His unique interpretation of Asian cuisine has won Berlin chef Tim Raue two Michelin stars and entries in the list of the World's 50 Best Restaurants. However, it is also—in spite of his reputation as a tough guy—a focus on a special kind of hospitality that has led to the success of his restaurant. A success always accompanied by champagne.
From adolescent roughneck on the streets of Berlin to one of the leading chefs worldwide, Tim Raue looks back at a breathtaking career. In an exclusive Journal19 interview, he reveals what Krug had to do with it and what makes a good host.
Champagne reflects my personality
Mr Raue, what is the best occasion for opening a bottle of champagne?
To rephrase a well-known saying: I drink champagne to cheer myself up—and I drink it when I’m cheerful in order to celebrate that. There is no unsuitable occasion for champagne. It has an amazing positive energy. A glass of champagne is particularly good though for beginnings: something new, something nice, something one is looking forward to.
How would you describe your relationship with champagne?
Champagne was important in my life. During my first forays into starred restaurants, champagne got the evening or the lunch off to a good start. The way I see myself today, I find reflected in champagne: depth of taste, refreshing humor—that is, intense perlage—but also substance, intricacy and complexity.
And why Krug Grand Cuvée in particular?
The assemblage of different years—sometimes even decades—the freshness, the subtlety as well as the presence and aplomb give the Grand Cuvée, everything that I would like to ascribe to myself. This is why I love Krug for what it is.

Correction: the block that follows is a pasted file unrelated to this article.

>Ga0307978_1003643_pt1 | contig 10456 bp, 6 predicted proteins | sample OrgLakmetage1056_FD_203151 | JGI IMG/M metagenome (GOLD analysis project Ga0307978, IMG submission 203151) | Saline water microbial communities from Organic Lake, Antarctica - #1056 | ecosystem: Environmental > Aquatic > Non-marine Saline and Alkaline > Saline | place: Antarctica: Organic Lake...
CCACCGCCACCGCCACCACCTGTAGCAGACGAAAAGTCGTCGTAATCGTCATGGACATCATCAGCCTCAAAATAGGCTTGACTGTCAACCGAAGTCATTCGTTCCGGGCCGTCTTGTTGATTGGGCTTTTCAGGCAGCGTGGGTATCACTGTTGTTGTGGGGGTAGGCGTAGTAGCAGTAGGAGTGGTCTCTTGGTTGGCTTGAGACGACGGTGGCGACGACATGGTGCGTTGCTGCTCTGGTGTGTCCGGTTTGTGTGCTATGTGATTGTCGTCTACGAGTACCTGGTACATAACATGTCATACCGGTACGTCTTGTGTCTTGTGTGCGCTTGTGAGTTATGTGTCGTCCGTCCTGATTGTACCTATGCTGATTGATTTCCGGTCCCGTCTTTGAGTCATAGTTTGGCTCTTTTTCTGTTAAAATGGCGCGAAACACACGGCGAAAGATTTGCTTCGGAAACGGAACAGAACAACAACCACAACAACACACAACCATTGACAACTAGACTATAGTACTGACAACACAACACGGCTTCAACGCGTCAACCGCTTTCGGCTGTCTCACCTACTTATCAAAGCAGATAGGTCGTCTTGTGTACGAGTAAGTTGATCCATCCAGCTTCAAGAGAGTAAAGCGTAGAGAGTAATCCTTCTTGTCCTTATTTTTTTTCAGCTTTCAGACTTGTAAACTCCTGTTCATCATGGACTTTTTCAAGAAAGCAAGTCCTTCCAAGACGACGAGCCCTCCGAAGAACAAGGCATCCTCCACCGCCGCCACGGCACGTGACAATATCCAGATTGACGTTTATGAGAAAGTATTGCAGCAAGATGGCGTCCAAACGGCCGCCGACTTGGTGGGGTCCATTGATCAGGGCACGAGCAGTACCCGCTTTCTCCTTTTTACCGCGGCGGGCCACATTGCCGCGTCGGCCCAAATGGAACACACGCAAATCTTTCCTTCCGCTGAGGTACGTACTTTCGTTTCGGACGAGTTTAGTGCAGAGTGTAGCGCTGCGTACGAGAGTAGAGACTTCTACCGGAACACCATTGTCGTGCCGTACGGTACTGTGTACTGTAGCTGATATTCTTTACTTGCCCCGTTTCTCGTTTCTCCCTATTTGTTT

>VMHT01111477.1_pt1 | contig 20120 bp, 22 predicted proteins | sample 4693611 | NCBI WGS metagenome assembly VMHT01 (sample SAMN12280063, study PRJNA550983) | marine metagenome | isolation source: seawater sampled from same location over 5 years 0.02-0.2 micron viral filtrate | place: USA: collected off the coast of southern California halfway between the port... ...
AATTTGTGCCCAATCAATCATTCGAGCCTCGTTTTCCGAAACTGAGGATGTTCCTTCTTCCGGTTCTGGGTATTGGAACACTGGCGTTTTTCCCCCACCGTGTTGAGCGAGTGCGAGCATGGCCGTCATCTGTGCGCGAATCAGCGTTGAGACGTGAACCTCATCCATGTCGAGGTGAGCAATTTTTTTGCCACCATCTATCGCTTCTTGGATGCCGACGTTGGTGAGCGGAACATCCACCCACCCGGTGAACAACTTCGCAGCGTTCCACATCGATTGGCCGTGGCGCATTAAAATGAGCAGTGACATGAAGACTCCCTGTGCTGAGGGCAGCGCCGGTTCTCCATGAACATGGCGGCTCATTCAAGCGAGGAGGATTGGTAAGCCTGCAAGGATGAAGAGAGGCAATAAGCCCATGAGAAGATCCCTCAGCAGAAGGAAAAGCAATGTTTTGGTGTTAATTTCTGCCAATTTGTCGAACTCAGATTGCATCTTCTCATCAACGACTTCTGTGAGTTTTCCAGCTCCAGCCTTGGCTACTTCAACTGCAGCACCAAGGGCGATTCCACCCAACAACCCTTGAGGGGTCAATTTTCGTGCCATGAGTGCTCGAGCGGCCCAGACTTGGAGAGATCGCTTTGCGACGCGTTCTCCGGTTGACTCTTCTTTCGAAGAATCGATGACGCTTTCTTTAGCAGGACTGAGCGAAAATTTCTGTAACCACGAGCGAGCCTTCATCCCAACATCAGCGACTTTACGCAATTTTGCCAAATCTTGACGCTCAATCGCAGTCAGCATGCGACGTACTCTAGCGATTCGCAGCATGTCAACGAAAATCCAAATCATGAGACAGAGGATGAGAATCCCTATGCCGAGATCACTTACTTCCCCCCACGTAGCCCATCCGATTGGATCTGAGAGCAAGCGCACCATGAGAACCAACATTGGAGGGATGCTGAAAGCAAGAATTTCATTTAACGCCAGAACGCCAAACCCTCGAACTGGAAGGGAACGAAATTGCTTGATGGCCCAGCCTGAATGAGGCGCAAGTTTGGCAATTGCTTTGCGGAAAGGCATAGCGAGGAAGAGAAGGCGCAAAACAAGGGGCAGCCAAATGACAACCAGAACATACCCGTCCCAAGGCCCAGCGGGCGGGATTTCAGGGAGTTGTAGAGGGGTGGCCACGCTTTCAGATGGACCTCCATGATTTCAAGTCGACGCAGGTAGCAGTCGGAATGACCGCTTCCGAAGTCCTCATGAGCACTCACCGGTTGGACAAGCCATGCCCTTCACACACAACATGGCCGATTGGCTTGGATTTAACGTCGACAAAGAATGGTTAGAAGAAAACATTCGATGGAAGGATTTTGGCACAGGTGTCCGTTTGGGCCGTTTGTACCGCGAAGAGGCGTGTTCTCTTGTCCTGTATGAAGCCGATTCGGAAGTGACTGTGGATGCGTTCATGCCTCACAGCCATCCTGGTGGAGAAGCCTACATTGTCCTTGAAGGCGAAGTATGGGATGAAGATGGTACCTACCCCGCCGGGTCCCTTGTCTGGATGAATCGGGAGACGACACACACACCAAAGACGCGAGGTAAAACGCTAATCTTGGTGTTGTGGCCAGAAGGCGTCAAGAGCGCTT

Do you always have a bottle of Grand Cuvée in your fridge at home?
Yes, just in case visitors come and there is an occasion for it—or for when there is no occasion and I want to create one.
How does Krug pair with your spicy, Asian cuisine?
I like to call Krug Rosé a strict grandmother. We have created a dessert made of raspberries, lychees and perilla—or shiso—leaves that has an effect that it would not have without these fruits, as if the Krug Rosé is like a grandmother who develops a warmth and gentleness through children. For me, dishes that pair particularly well with Grand Cuvée are ones with depth and spicy flavors such as our knuckle of suckling pig with mustard cream, ginger and dashi jelly. Krug’s vintages have more of a caramel aroma, which is why I like them with truffles; for instance, in a casserole with roasted guinea fowl, Piedmontese hazelnuts, pickled grapes and black truffles. The Clos du Mesnil, a radiant white champagne, has an effect as if you are walking barefoot across a meadow on a spring morning, wading through ice water and gazing at yellow and white blossoms. It goes well with scallops cut as sashimi with elderblossom dressing, green Thai pepper and green, pickled vegetables.